A well organised and skilled defence should be capable of repelling a team with numerical superiority for extended periods anyway (particularly with a lack of coordination amongst attacking players and a pitch shape which eliminates the ability to get in behind the opponents at the byline) and there's always the incentive for one of the collaborating teams to defect, especially if they're getting tired of not scoring and then the ball's lobbed into an area where they'll find themselves in a one on one situation if they decide to chase it. And even if that strategy fails, the alliance against you is only likely to last until you stop leading.
On 1v1 saying that the winner is the one who concedes the least or that scores the most is equivalent.
Whereas on a 3 sided game it is not equivalent.
See this example below (if you change the rule a different team will have won the game):
Team X: Scored/Conceded
Team A: 4/5
Team B: 5/3 (winner if highest scorer wins)
Team C: 1/2 (winner if lowest "conceder" wins)
As seen in an alternative outcome, this gives us 3 potential winners.
Team X: Scored/Conceded
Team A: 6/4 (winner if best goal difference wins)
Team B: 7/6 (winner if highest scorer wins)
Team C: 0/3 (winner if lowest "conceder" wins)
Plus it would create weird situations where a attacking team would stop a goal from the other attacking team on the line and try to get in on their own name.
> "Meanwhile the penetration of the defence by two opposing teams imposes upon the defence the task of counterbalancing their disadvantage through sowing the seeds of discord in an alliance which can only be temporary. This will be achieved through exhortation, body language, and an ability to manoeuvre the ball and players into such a position that one opposing team will realise that its interests are better served by breaking off the attack and allying themselves with the defending team. Bearing in mind that such a decision will not necessarily be immediate, a team may well find itself split between two alliances. Such a situation opens them up to the possibility of their enemies uniting, making maximum use of this confusion. 3-sided football is a game of skill, persuasion and psychogeography."
Enter "Lifeboat" Magic. Three players, player with the highest life total when the first player is eliminated wins. Attack any direction so seat order doesn't matter.
Strategic targets and alliances would shift basically every round. You'd try to keep your opponents roughly balanced until you could suddenly knock out the tougher one in one blow.
I know there are fancier CCGs, but MtG was simple and fast, so it worked as a timekiller. The emergent strategies were honestly more interesting than the cards themselves, probably could have worked with other games just as well.
When was that... oof, Google says 2005? Seriously? Wow.
David Sirlin independently endorsing a method I also thought up is one of the best compliments I can imagine. Thanks.
Another thing I've wondered about - regular two team football, but with more than one ball ('MULTIBALLLL!')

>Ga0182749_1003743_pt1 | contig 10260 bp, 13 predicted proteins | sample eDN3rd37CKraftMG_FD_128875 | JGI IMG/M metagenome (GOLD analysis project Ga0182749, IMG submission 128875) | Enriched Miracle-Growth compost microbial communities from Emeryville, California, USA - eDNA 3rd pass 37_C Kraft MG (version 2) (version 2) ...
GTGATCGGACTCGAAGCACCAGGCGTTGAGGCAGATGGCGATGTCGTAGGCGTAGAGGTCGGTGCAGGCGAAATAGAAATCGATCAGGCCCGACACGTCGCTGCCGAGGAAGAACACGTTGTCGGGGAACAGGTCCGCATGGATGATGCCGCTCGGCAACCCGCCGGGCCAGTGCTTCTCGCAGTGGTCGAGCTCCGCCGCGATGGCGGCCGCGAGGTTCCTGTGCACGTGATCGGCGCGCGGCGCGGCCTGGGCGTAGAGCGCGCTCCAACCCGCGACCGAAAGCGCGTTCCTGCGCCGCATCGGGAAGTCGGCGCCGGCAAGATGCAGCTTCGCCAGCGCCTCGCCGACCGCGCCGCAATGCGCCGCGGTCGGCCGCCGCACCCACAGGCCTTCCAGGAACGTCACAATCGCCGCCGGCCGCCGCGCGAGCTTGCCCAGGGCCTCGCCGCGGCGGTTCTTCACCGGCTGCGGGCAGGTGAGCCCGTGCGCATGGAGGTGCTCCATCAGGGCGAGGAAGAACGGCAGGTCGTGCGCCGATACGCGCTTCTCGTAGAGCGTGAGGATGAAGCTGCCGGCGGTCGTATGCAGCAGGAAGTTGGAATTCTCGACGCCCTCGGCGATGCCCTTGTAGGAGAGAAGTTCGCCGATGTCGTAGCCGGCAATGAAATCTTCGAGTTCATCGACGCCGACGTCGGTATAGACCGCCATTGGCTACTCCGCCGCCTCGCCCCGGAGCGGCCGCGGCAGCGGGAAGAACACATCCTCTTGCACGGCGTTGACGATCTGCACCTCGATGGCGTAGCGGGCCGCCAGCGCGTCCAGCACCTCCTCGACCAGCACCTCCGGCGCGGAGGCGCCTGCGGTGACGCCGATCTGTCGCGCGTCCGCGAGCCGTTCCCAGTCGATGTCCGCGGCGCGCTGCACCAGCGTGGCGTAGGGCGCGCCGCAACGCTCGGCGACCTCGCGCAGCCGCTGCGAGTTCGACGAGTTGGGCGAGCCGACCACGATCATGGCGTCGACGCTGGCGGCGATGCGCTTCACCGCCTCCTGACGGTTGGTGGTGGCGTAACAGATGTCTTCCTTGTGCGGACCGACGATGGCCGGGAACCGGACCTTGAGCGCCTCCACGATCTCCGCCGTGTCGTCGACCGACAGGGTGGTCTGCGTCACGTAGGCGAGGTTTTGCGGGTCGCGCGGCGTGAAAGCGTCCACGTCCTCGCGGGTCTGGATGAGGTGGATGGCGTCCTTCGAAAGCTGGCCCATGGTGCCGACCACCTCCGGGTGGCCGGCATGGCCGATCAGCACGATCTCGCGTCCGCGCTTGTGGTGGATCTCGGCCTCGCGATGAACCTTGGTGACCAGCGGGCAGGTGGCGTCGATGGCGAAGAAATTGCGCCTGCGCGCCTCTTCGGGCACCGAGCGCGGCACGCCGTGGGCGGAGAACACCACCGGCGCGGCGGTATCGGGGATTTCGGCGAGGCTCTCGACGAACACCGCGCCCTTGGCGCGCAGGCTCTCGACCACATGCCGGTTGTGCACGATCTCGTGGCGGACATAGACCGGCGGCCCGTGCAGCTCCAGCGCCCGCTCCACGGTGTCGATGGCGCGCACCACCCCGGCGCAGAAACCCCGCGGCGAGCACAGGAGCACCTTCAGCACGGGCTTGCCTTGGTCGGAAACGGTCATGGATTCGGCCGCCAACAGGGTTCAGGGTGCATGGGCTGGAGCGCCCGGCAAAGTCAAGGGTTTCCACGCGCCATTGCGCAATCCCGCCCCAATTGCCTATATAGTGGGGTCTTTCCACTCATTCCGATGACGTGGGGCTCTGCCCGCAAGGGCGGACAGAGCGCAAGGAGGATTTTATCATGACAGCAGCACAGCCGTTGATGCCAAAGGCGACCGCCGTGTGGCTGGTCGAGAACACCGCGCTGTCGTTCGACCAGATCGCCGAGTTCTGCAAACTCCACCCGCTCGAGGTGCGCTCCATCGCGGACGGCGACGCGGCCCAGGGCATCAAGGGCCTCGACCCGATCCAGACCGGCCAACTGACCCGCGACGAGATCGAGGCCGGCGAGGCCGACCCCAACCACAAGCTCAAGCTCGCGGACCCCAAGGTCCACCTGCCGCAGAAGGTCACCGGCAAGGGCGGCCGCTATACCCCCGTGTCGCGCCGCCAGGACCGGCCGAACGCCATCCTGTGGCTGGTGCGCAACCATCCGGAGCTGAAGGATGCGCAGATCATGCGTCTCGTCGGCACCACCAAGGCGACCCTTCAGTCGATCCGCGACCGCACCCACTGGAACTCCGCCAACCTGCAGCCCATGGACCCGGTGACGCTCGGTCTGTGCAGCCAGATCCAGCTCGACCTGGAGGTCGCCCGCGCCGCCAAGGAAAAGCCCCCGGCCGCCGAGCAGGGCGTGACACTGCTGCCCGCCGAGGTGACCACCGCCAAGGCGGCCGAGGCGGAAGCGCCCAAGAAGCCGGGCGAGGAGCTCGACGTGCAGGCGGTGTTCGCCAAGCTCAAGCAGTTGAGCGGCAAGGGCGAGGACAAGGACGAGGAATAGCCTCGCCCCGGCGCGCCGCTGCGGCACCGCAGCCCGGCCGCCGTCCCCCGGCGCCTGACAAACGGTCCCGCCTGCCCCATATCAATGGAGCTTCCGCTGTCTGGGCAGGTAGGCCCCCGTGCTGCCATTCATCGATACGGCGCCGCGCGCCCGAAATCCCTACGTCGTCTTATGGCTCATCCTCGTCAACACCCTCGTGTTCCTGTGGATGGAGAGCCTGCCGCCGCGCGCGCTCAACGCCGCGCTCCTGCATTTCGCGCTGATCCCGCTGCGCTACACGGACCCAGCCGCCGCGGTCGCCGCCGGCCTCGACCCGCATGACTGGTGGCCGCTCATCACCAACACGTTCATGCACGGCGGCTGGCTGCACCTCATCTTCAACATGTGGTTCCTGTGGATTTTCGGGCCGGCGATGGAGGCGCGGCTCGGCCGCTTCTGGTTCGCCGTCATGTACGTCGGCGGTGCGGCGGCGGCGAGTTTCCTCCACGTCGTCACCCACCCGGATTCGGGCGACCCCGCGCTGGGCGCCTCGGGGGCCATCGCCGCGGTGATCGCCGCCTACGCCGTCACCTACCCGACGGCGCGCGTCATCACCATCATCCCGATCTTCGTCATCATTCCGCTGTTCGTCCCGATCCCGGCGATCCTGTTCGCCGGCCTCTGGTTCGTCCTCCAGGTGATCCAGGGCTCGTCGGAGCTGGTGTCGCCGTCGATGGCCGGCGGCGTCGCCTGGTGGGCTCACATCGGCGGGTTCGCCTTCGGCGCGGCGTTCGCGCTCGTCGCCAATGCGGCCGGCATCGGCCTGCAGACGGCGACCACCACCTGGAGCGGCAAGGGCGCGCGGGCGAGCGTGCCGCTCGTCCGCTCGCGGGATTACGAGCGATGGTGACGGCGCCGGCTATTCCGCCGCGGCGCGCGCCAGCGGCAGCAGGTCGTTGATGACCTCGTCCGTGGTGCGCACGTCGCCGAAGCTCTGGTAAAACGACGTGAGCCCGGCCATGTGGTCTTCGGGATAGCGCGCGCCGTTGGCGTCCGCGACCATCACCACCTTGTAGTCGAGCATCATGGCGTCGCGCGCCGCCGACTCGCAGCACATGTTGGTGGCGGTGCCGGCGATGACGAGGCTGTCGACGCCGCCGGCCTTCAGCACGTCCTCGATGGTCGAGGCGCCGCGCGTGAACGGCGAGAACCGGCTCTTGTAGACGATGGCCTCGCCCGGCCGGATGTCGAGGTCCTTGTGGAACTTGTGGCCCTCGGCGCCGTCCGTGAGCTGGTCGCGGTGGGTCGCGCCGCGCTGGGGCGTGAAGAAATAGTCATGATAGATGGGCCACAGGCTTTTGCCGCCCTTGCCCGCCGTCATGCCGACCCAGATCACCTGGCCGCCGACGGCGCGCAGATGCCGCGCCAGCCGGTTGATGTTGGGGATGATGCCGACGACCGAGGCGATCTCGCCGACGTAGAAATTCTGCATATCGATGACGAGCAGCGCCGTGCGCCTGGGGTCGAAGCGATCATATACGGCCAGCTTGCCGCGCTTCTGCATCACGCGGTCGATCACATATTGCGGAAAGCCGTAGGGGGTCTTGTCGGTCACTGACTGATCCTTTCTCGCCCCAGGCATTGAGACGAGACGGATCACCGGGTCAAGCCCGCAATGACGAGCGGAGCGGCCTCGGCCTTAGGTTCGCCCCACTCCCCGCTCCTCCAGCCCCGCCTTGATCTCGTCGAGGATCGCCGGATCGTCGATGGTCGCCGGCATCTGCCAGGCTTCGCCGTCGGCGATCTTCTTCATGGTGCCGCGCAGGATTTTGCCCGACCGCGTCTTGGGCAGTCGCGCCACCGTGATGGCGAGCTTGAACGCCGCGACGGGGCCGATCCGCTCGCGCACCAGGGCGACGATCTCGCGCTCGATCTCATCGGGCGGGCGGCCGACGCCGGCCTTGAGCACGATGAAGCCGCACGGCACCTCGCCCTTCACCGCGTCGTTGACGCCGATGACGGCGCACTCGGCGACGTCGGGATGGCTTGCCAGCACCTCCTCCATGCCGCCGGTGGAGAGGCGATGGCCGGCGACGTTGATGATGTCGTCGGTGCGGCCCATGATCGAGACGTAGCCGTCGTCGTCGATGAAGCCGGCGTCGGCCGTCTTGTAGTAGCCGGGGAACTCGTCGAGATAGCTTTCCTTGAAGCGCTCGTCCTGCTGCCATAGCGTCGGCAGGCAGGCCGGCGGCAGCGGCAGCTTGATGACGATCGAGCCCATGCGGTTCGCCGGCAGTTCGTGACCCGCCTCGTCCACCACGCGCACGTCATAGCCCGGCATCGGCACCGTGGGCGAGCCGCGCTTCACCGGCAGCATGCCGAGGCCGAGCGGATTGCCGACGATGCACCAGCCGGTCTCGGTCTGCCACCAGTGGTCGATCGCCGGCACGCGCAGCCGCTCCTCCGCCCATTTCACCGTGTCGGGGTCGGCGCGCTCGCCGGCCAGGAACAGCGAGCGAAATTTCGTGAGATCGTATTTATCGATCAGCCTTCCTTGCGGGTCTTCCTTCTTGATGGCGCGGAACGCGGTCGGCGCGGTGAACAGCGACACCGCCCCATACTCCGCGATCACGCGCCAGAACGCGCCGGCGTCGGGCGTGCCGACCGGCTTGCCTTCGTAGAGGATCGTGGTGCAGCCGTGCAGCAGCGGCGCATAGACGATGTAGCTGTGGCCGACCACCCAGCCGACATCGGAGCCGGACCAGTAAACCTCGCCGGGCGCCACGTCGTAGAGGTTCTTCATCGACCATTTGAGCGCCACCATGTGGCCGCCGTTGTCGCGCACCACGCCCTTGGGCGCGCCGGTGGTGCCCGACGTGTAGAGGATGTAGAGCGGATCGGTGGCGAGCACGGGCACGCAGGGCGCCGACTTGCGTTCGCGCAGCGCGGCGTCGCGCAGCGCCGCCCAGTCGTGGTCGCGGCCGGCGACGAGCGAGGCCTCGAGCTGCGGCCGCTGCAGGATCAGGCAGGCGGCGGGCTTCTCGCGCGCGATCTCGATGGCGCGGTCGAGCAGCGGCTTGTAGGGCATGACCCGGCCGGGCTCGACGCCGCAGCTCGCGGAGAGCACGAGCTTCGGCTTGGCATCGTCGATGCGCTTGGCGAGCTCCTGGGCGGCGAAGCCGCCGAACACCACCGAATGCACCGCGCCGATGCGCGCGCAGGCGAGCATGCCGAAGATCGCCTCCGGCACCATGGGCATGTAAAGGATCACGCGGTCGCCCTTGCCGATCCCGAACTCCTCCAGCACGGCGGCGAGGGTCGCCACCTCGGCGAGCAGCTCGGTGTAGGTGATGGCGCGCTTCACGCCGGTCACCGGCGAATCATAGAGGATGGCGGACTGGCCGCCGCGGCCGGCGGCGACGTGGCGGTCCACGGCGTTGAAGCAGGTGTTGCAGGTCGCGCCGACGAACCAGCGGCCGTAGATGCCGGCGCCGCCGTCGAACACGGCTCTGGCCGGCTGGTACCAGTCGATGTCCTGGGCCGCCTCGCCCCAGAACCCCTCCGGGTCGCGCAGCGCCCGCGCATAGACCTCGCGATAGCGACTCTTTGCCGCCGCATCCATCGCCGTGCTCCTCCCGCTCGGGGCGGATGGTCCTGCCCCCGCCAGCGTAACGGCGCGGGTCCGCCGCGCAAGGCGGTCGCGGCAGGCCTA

Would be hard to follow, but an intriguing idea.
Also the idea of 'walking football' - where running is forbidden. https://en.wikipedia.org/wiki/Walking_football
This reminds me the scene from 1938 Russian book "Старик Хоттабыч" and its 1956 Soviet film adaptation where ancient genie grants every football player his own ball. Sadly they don't understand it and remove all these balls from the field.
See here: https://www.youtube.com/watch?v=RZRKypTrjto&t=4000 (since 1:06:40)
https://www.youtube.com/watch?v=aCqXBTBzilY&t=4157 (since 1:09:17)
You could say that in conventional football the winner is determined by the team which concedes the fewest goals as well. It wouldn't make a difference on 1v1, but it does make a difference on 1v1v1, and that'd make the two more compatible.
I've played football with 3 teams before as a kid & teen (and other sports, such as softball), but not with the above rule. It generally turned into a gank fest (2v1), and the above rule would solve that for a lot of games with 3 players though not something like MtG because the game is over after you "scored" 20 times ie. there's no end time.
Also, as a general statement, there are a lot of fun variants on football including ways to build equal teams. I've seen some of that some during gym, playground on school, and after school on the streets (yeah, did things besides playing computer back in the late 80s/early 90s). To name two simple examples of variations on football: on the schoolyard playground we played football with a tennis ball, and on football training we played football with small goals though without keeper. Simple, minor modifications which allow for a lot of variation and strategy.
A better system might be if a team's final score were determined by subtracting their concessions from their goals. Or, if you want to tweak the style of play between offensive and defensive, applying some coefficient between goals and concessions (e.g. concessions subtract 2 while goals add 1). In a way, this is already the system, except the 'goal coefficient' is zero which is clearly unbalanced.
The more effort they invest in that the more tired they'll be when they finally decide to face eachother.
Except you have to make sure you score in both the other team's goals to make sure they concede more than you.
And I expect once someone score then you can't sit back again as the result is uneven.
If the pitch is small enough it will still be an interesting match, as you have 3 parties you can't rely/trust the others enough to just park the bus and camp.
Decent history here: